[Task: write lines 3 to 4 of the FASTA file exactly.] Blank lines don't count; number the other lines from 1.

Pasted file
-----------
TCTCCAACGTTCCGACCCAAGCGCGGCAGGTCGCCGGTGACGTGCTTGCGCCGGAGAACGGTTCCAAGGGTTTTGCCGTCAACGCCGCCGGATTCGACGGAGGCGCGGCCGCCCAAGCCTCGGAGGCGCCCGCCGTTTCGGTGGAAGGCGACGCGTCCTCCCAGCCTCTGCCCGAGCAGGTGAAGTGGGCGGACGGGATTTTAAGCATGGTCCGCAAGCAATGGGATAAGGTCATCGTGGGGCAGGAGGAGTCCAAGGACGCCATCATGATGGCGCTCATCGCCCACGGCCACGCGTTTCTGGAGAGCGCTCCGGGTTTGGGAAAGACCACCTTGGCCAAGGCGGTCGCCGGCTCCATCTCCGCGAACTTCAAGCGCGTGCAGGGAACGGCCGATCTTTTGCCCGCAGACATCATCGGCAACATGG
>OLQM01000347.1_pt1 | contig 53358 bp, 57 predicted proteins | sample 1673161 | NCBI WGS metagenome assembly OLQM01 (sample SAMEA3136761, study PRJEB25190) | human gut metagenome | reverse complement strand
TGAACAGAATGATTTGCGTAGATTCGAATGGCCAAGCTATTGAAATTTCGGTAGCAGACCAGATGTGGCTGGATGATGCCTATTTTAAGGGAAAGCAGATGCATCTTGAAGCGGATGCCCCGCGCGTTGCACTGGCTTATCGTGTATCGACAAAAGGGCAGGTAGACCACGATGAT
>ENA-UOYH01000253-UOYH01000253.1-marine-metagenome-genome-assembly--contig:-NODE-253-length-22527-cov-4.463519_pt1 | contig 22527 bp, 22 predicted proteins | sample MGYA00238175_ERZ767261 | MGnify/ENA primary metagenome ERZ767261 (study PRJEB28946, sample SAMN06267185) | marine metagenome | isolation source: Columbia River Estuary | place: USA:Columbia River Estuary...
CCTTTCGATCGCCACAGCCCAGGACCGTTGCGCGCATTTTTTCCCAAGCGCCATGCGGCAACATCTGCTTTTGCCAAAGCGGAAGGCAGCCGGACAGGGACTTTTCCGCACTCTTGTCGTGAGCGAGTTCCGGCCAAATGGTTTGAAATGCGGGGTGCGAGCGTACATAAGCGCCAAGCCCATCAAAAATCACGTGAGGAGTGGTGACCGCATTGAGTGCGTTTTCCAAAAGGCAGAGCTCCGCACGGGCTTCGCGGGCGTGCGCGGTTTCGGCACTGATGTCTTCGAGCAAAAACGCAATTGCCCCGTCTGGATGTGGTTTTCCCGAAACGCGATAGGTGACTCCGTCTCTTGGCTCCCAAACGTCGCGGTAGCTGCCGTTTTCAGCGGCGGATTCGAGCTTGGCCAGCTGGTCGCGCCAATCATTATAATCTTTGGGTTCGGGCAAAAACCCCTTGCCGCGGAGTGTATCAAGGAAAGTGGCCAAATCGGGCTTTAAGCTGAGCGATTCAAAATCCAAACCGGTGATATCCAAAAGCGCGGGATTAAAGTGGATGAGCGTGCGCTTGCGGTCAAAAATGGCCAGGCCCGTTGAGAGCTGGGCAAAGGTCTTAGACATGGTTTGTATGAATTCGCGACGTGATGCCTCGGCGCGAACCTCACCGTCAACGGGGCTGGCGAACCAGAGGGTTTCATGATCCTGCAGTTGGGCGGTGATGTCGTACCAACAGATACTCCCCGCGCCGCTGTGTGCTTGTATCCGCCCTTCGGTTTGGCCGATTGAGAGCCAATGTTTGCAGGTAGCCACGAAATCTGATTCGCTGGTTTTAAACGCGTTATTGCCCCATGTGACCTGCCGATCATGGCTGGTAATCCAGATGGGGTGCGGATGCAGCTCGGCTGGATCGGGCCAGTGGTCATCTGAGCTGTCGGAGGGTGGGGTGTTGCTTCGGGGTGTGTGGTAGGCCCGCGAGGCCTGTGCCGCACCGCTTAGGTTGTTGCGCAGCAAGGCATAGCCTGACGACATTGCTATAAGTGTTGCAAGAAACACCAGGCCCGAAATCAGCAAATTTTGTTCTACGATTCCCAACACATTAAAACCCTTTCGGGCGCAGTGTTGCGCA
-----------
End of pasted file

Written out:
TGAACAGAATGATTTGCGTAGATTCGAATGGCCAAGCTATTGAAATTTCGGTAGCAGACCAGATGTGGCTGGATGATGCCTATTTTAAGGGAAAGCAGATGCATCTTGAAGCGGATGCCCCGCGCGTTGCACTGGCTTATCGTGTATCGACAAAAGGGCAGGTAGACCACGATGAT
>ENA-UOYH01000253-UOYH01000253.1-marine-metagenome-genome-assembly--contig:-NODE-253-length-22527-cov-4.463519_pt1 | contig 22527 bp, 22 predicted proteins | sample MGYA00238175_ERZ767261 | MGnify/ENA primary metagenome ERZ767261 (study PRJEB28946, sample SAMN06267185) | marine metagenome | isolation source: Columbia River Estuary | place: USA:Columbia River Estuary...